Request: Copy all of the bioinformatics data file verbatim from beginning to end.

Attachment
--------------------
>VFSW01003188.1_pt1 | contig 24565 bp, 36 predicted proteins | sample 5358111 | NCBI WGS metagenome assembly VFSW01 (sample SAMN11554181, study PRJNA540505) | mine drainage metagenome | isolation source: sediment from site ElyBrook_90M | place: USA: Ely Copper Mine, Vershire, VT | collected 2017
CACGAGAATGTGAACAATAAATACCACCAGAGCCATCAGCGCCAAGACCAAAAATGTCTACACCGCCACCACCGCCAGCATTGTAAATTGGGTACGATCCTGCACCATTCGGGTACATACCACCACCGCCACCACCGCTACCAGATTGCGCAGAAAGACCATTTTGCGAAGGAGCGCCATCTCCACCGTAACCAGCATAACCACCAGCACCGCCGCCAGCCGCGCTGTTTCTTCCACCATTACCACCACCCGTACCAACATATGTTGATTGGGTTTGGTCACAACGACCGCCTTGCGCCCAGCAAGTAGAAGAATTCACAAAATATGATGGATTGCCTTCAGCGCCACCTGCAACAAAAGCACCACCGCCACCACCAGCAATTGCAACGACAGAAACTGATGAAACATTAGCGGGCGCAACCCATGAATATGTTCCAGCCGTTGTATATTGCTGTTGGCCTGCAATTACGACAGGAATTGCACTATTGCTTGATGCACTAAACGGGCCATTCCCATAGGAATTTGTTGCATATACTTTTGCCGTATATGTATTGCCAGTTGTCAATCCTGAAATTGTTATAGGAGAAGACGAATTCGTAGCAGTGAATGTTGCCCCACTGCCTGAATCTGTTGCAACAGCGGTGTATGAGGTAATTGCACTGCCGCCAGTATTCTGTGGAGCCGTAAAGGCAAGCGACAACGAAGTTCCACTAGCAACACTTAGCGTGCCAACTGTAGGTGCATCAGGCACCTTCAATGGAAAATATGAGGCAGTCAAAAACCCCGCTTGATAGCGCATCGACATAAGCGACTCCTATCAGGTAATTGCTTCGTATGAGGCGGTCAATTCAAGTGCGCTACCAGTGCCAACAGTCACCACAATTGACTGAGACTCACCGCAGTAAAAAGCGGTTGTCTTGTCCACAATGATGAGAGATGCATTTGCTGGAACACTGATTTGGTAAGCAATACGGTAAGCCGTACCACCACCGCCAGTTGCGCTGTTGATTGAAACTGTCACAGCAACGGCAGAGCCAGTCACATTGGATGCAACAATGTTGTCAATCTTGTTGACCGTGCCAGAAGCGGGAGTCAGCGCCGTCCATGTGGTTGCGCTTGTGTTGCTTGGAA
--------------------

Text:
>VFSW01003188.1_pt1 | contig 24565 bp, 36 predicted proteins | sample 5358111 | NCBI WGS metagenome assembly VFSW01 (sample SAMN11554181, study PRJNA540505) | mine drainage metagenome | isolation source: sediment from site ElyBrook_90M | place: USA: Ely Copper Mine, Vershire, VT | collected 2017
CACGAGAATGTGAACAATAAATACCACCAGAGCCATCAGCGCCAAGACCAAAAATGTCTACACCGCCACCACCGCCAGCATTGTAAATTGGGTACGATCCTGCACCATTCGGGTACATACCACCACCGCCACCACCGCTACCAGATTGCGCAGAAAGACCATTTTGCGAAGGAGCGCCATCTCCACCGTAACCAGCATAACCACCAGCACCGCCGCCAGCCGCGCTGTTTCTTCCACCATTACCACCACCCGTACCAACATATGTTGATTGGGTTTGGTCACAACGACCGCCTTGCGCCCAGCAAGTAGAAGAATTCACAAAATATGATGGATTGCCTTCAGCGCCACCTGCAACAAAAGCACCACCGCCACCACCAGCAATTGCAACGACAGAAACTGATGAAACATTAGCGGGCGCAACCCATGAATATGTTCCAGCCGTTGTATATTGCTGTTGGCCTGCAATTACGACAGGAATTGCACTATTGCTTGATGCACTAAACGGGCCATTCCCATAGGAATTTGTTGCATATACTTTTGCCGTATATGTATTGCCAGTTGTCAATCCTGAAATTGTTATAGGAGAAGACGAATTCGTAGCAGTGAATGTTGCCCCACTGCCTGAATCTGTTGCAACAGCGGTGTATGAGGTAATTGCACTGCCGCCAGTATTCTGTGGAGCCGTAAAGGCAAGCGACAACGAAGTTCCACTAGCAACACTTAGCGTGCCAACTGTAGGTGCATCAGGCACCTTCAATGGAAAATATGAGGCAGTCAAAAACCCCGCTTGATAGCGCATCGACATAAGCGACTCCTATCAGGTAATTGCTTCGTATGAGGCGGTCAATTCAAGTGCGCTACCAGTGCCAACAGTCACCACAATTGACTGAGACTCACCGCAGTAAAAAGCGGTTGTCTTGTCCACAATGATGAGAGATGCATTTGCTGGAACACTGATTTGGTAAGCAATACGGTAAGCCGTACCACCACCGCCAGTTGCGCTGTTGATTGAAACTGTCACAGCAACGGCAGAGCCAGTCACATTGGATGCAACAATGTTGTCAATCTTGTTGACCGTGCCAGAAGCGGGAGTCAGCGCCGTCCATGTGGTTGCGCTTGTGTTGCTTGGAA